Start a Business at This Age to Succeed

What is the best time in your life to start a business?

Start your business now. Too young? What makes you too young to start a business exactly? Too old? At what age do you become too old to start a business? Too inexperienced, inconsistent, uncommitted, unsettled, too much of a dreamer, not enough of a dreamer, too fat, too thin, too wrong or too right? Am I writing lyrics here? No, I’m writing your excuses for not starting a business now.

Everyone is terrified to take that leap of faith. I’d be worried about you if you weren’t even a little bit afraid. It is OK to be fearful of starting a business. But since when should fear hold you back? Fear is there to push you through. It has given humans needed adrenaline since day one, but its purpose is not to hold you back. It’s to propel you forward, prepared to take on anything that stands in your way. Take that wild mammoth. Oh wait, we’re not cavemen anymore, which is even more reason to set fear aside and start your business now.

If you think you’ll be better prepared for a business venture when you’re older and more mature, think again. Once you hit your 30s you are still trying to figure it all out, and at the end of the day, no one knows what they’re doing 100 percent of the time. That’s why, if you want to do it now, do it now. Don’t wait. If you’re waiting, you’re not guaranteed to become this sage individual you have created in your head. Oh to be naive and 20 again. Do something really original. Be sage and young.

Look at Mark Zuckerberg, founder of Facebook. What if he would have allowed fear to steer him away from his dreams? I’ll tell you. That inspiration might have hit someone else, and he’d be kicking himself for allowing someone else that opportunity because he was afraid. Or, he’d do it later and have missed out on a decade of earnings. Strike while the idea is hot, and start your business now.

You can start a business at any age.

There are some benefits about opening up shop while you’re young. When you’re young, it’s just you. You likely have no significant other and no one depending on you. You can devote as much time as you need to your business, without feeling guilty. You won’t feel like you’re giving up a part of yourself to do it. Take advantage of your “me” time now.

Use your age to your advantage. Some investors might be pleasantly surprised by your gumption and enthusiasm at such a tender age. They might just invest in you out of the kindness of their heart, because you remind them of a younger version of themselves. This doesn’t feel the same when you are older and experienced, and investors may not feel so keen on investing in the older version of you. Be smart and use your strengths. It’s not often investors allow emotions to influence their decisions. Jump on board while you can.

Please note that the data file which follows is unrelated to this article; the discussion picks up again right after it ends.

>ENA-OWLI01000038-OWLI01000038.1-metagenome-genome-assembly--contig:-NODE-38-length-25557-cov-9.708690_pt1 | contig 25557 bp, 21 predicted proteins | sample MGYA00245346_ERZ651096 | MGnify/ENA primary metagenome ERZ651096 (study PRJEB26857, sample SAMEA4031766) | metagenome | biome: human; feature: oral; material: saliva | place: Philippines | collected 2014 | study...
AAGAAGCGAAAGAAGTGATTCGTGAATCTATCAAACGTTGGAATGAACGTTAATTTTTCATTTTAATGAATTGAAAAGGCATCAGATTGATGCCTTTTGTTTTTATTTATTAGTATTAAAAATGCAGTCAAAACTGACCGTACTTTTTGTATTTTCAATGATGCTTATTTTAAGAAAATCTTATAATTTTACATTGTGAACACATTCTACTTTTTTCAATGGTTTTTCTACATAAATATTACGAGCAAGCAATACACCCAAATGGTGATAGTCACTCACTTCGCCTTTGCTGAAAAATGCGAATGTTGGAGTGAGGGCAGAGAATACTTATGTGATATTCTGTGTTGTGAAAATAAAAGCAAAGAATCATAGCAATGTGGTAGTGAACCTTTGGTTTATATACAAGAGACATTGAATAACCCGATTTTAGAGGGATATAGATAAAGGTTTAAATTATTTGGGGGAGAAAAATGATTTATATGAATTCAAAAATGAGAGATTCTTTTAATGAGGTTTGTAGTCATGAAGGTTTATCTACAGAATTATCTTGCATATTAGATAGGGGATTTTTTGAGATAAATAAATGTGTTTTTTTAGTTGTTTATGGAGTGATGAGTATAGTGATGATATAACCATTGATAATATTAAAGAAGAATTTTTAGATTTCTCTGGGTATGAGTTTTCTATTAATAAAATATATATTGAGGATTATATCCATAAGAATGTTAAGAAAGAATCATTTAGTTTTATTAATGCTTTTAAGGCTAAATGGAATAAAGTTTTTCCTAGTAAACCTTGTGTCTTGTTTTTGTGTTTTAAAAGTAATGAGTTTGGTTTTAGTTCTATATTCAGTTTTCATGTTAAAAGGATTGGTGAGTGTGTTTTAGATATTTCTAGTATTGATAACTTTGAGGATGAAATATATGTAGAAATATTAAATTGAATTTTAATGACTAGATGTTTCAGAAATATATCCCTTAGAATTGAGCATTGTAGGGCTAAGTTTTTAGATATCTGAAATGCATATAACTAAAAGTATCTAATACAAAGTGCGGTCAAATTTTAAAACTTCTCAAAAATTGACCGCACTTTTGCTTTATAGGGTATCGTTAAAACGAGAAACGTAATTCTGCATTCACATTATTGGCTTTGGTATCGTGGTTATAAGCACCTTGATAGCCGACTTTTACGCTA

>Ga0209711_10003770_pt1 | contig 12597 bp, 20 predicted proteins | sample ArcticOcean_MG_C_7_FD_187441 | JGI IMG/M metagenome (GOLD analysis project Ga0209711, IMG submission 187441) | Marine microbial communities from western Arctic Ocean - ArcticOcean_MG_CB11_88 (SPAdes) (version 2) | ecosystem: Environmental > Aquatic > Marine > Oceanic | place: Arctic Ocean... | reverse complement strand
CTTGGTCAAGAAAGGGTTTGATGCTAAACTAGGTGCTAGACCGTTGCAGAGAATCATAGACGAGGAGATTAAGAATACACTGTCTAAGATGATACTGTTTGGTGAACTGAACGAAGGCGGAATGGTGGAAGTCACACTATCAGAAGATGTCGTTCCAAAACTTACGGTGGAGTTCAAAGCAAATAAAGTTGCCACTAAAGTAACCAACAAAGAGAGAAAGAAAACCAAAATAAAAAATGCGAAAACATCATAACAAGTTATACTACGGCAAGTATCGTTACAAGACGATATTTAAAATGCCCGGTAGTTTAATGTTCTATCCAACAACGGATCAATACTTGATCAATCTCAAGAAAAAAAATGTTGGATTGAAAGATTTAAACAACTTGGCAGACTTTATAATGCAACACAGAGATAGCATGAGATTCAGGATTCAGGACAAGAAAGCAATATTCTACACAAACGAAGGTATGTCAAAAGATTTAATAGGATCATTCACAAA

You are young and invincible. The worst thing that can happen is that you fail. Is that so bad? Best case scenario, you succeed and do so young.

Among Silicon Valley investors, business founders over 35 are considered over the hill. They are wrong. If you are older, it is still not too late for you to start a business. Raymond Kroc was 52 years old when he convinced Maurice and Richard McDonald to franchise their business. Colonel Sanders was 65 years old when he founded KFC. Research shows that older people are more likely to succeed in business. According to a Kauffman foundation study, the average median age of U.S. born tech founders was 39 when they started their businesses.

It’s worth trying even if you fail.

If you strike out, you have time to do something else. Nothing is sadder than having not tried. I’d rather try and fail, than not try at all. If this happens, don’t sweat it. You can beef up your resume with all the cool things you’ve learned and all the skills you’ve developed for what’s next to come. It’s never a failure to invest in yourself by learning new skills. Also, many entrepreneurs who succeed have failed the first, second, or third time in business before. Because of their persistence and willingness to learn, they have managed to succeed in business.

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George Meszaros is the editor and co-founder of Success Harbor where entrepreneurs learn about building successful companies. Success Harbor is dedicated to document the entrepreneurial journey through interviews, original research, and unique content. George Meszaros is also co-founder of Webene, a web design and digital marketing agency.

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